What to watch: The best new movies to stream this weekend from 'Wendell & Wild' to 'The Exorcist'

Wendell & Wild, Sympathy for Mr Vengeance and The Exorcist are in this weekend's  streaming highlights. (Netflix/Tartan Films/Warner Bros)
Wendell & Wild, Sympathy for Mr Vengeance and The Exorcist are in this weekend's streaming highlights. (Netflix/Tartan Films/Warner Bros)

Wondering what to watch this weekend? The final week of October brings some (very, very) long-awaited original releases as well as compelling rewatches to tie in with the last few days of the witching month.

Leading the pack is Wendell & Wild, out on Netflix, which marks the return of stop-motion animation director Henry Selick – known for Coraline and The Nightmare Before Christmas – after 13 years.

Read more: Family-friendly Halloween movies to stream this October

Meanwhile, Korean director Park Chan-wook has some of his famous Vengeance Trilogy made available for viewing ahead of the streaming release of his new film Decision to Leave, as Sympathy for Mr Vengeance lands on MUBI.

Meanwhile, iPlayer releases a whole host of horror films for the Halloween weekend, including William Friedkin’s iconic film The Exorcist, alongside other must-see staples like Spider-Man director Sam Raimi’s The Evil Dead (which takes a more serious B movie horror tack compared to the goofy horror comedy of Evil Dead 2 and its follow up Army of Darkness).

Please note that a subscription may be required to watch.

Wendell & Wild (2022) - Netflix (pick of the week)

WENDELL & WILD - (L-R) Wendell (voiced by Keegan-Michael Key), Father Bests (voiced by James Hong) and Wild (voiced by Jordan Peele). Cr: Netflix © 2022
Wendell & Wild (Netflix)

The first feature film directed by Henry Selick in 13 years – his last being Laika’s standout children’s horror CoralineWendell & Wild feels like a match made in heaven (or rather, hell) between the acclaimed stop-motion director and collaborator Jordan Peele, who plays one of the title roles alongside comedy partner Keegan Michael Key.

The film begins in typically dark fashion for Selick, as the protagonist Kat struggles with the untimely death of her parents, the sole survivor of a car accident as the family is sent careening into the river off of a bridge.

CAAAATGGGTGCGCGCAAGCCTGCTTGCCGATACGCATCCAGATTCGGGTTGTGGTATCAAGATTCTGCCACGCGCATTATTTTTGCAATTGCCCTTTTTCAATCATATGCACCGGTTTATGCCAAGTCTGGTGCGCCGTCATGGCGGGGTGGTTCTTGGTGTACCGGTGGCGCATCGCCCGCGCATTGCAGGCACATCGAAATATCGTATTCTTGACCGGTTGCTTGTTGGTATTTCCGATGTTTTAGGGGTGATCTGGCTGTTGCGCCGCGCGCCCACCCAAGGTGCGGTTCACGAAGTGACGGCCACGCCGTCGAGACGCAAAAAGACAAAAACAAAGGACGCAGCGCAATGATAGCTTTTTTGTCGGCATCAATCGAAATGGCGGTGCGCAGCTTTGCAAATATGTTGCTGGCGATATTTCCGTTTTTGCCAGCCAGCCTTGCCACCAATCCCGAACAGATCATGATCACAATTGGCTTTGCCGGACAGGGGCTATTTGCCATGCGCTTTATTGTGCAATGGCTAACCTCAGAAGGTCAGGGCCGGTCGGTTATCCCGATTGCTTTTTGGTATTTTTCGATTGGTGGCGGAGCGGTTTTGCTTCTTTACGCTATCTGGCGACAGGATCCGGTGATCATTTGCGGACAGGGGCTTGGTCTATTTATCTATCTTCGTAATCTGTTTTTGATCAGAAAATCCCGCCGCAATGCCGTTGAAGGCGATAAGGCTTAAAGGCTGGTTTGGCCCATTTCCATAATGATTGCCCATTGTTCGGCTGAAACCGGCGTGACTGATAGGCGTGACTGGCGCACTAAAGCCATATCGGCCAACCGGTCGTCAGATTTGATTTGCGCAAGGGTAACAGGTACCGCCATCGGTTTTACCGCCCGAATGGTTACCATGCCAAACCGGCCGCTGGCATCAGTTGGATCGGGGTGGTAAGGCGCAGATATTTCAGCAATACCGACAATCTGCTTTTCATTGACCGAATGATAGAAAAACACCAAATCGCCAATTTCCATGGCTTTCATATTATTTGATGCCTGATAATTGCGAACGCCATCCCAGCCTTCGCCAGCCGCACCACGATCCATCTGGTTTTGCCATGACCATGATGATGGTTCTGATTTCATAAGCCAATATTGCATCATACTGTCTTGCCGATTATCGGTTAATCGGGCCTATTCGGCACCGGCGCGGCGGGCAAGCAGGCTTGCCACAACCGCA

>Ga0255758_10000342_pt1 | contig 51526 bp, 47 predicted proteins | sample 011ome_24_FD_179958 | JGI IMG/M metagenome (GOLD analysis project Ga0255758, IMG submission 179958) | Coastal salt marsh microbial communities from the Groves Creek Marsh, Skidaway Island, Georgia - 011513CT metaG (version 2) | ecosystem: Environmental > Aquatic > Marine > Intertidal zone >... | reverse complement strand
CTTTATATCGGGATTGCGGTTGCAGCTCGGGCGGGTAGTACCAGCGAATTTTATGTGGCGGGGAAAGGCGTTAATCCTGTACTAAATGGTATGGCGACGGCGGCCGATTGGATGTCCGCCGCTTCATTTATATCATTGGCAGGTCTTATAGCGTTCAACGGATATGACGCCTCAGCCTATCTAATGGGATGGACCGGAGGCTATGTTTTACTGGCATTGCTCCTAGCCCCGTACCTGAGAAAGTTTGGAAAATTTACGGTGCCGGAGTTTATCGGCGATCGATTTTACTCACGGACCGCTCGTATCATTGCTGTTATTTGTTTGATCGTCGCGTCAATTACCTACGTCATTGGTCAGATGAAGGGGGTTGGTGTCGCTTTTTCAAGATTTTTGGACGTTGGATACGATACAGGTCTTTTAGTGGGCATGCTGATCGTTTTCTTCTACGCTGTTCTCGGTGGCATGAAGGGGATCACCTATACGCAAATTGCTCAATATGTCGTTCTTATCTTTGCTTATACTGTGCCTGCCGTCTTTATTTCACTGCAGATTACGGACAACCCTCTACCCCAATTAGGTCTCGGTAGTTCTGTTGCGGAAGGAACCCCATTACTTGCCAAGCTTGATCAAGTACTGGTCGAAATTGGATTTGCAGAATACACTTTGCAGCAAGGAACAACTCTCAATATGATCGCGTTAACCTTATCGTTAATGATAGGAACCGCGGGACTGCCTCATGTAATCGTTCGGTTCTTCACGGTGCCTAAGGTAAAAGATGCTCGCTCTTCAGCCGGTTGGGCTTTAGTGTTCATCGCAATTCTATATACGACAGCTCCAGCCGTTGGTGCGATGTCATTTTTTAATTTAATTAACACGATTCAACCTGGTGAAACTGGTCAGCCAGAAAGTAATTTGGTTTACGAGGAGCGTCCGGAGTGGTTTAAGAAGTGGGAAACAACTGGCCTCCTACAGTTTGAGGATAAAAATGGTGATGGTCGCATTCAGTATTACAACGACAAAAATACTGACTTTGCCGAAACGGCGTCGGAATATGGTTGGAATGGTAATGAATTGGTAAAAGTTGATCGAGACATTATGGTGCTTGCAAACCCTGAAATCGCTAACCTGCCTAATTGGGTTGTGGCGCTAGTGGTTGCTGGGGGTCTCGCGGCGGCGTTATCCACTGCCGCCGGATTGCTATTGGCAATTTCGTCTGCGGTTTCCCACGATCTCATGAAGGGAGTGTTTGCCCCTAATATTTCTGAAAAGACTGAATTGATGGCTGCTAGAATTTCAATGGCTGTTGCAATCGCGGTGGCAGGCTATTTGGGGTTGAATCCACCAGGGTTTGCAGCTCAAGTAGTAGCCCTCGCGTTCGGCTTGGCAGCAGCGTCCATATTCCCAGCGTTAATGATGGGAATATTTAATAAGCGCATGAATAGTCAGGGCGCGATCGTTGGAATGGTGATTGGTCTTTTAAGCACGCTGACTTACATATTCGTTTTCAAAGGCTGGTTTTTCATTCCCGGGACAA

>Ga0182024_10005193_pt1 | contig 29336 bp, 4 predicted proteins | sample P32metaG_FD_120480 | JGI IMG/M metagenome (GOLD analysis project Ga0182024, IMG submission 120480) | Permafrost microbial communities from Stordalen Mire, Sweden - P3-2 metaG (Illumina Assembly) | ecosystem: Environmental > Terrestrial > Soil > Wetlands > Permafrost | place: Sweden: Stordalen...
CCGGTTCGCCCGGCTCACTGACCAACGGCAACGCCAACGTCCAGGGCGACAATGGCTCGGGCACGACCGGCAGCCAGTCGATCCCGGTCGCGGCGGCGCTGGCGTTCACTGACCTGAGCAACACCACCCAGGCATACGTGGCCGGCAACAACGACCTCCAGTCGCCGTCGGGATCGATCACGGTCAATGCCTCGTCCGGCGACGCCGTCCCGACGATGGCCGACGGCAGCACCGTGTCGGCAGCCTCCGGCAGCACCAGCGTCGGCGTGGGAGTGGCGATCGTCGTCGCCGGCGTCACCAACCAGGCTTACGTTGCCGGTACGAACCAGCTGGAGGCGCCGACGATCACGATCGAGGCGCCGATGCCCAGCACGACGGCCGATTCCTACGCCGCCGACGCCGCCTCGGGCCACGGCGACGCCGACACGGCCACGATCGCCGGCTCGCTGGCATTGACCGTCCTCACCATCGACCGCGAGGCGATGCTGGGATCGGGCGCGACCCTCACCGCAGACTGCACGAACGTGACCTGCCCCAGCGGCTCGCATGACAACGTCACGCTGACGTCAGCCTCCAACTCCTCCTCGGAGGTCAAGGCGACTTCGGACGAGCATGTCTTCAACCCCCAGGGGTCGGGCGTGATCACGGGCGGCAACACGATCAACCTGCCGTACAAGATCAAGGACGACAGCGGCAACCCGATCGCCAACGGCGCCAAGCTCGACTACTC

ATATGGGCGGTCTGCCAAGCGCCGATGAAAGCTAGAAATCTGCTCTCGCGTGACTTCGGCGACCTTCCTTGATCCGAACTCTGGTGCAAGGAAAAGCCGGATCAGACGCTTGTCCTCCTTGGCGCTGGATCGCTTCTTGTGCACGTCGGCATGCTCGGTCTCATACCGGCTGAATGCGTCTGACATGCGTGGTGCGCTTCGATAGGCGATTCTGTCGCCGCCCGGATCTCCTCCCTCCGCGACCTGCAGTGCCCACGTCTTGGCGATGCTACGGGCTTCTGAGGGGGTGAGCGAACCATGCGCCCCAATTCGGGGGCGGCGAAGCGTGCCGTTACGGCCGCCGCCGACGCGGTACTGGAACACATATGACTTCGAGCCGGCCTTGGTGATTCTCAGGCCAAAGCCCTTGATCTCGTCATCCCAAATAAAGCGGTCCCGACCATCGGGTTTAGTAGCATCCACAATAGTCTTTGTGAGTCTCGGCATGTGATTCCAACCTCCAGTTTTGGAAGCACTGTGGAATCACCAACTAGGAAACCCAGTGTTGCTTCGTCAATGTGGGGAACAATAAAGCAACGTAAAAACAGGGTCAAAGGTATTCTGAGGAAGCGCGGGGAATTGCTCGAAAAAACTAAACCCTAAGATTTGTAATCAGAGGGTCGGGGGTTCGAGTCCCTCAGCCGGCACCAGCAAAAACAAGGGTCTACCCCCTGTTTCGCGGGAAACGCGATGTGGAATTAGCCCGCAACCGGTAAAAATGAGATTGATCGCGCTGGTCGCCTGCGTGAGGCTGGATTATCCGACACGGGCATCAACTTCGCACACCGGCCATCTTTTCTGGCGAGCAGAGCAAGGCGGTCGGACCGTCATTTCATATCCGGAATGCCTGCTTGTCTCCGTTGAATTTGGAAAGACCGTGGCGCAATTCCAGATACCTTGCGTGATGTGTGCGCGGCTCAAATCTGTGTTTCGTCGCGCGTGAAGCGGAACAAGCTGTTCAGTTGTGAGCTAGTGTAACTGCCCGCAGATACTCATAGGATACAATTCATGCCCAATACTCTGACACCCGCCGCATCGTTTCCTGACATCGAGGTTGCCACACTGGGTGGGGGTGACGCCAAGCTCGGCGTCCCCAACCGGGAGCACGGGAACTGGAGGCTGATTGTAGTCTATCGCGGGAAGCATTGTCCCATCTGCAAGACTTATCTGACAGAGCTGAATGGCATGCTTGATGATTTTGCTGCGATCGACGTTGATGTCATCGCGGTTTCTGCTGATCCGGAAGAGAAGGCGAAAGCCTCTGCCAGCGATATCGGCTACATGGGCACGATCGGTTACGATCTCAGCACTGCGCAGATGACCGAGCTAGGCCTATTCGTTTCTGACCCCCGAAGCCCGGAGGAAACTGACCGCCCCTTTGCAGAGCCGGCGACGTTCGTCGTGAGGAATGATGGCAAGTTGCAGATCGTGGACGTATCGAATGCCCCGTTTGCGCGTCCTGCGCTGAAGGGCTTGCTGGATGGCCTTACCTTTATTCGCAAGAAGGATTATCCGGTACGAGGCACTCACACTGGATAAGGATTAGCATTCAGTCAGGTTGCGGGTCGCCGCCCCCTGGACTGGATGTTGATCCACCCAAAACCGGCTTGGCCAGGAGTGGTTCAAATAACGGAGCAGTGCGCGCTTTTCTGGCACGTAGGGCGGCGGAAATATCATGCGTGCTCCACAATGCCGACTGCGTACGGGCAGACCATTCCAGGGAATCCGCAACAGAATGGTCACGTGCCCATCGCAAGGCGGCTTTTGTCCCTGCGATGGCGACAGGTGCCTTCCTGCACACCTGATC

WENDELL & WILD - Cr. Netflix © 2022
The animation is streaming exclusively on Netflix. (Netflix)

After a series of stints in juvenile detention Kat returns to her hometown years later, her family’s former brewery now taken over in a ruthless land grab by the company Klax Korp, along with the rest of the town. Her path intersects with that of the demons Wendell and Wild, who have similar problems with authority as Kat, and leverage that familiarity to force her into a contract to bring them into the land of the living.

Read more: Everything new streaming on Netflix this October

If that sounds like a lot of plot, it is, and there’s more - Selick’s film is a little rough around the edges in terms of pacing and how it balances its (very worthy) thematic interests in prison reform and authoritarianism. The craft however, is unimpeachable - not just in the gorgeous design of its puppets and stunning practical effects work but also in Selick’s command of the camera in navigating every spooky set: there’s shades of Sam Raimi in his exciting visual flourishes.

And even a mixed bag from Selick outshines much of contemporary American animation: Wendell & Wild is uneven, but delightful regardless.

Also on Netflix: All Quiet on the Western Front, The Good Nurse

Sympathy for Mr Vengeance (2002) - MUBI

Sympathy For Mr. Vengeance (Tartan Films)
Sympathy For Mr. Vengeance (Tartan Films)

After seeing his lurid filmmaking develop into something more romantic in recent years with the likes of The Handmaiden and the recently released Decision to Leave, it’s easy to forget how ruthless the work of Park Chan-wook can be.

The first of his loosely, thematically connected ‘Vengeance Trilogy’ (including his most famous film, Oldboy), Sympathy for Mr. Vengeance is a darkly comic tale in which no-one is spared.

It begins with a kidnapping - as Ryu, a deaf man, seeks money for his sister, who requires a kidney transplant. Ryu’s boss, Park, has just laid him off, and in order to afford the transplant, Ryu and his girlfriend develop a plan to kidnap Park’s daughter. Of course, such desperately laid plans quickly go horribly wrong.

Throughout, Park’s intensive framing hypnotises as the film spirals into a cycle of violence defined by unsettling, equal-opportunity cruelty. Somehow an underrated entry in the Korean filmmaker’s body of work, one well worth seeking out.

Also on MUBI: Scanners, Suspiria

The Exorcist (1973) - iPlayer

William Friedkin’s iconic horror film is often accused of not being scary enough, but perhaps, viewing it from an age where horror film production has become shinier and more visceral through the progress of special effects, it now houses terror of a different kind.

Read more: 10 under-appreciated horror films to stream this Halloween

Instead The Exorcist is a sad, haunting film, full of despair from different angles - from Father Damien Karras's wavering faith, to Father Karras's struggle to maintain a sense of control and fear that nothing can be done about evil.

The taunting demon that possesses the poor 12-year-old girl Regan MacNeil is salt in the wound for many of its characters, through which Friedkin cross-examines Catholicism.

All of that, and it’s also still pretty scary.

Also on iPlayer: Halloween (2019), The Evil Dead, The Babadook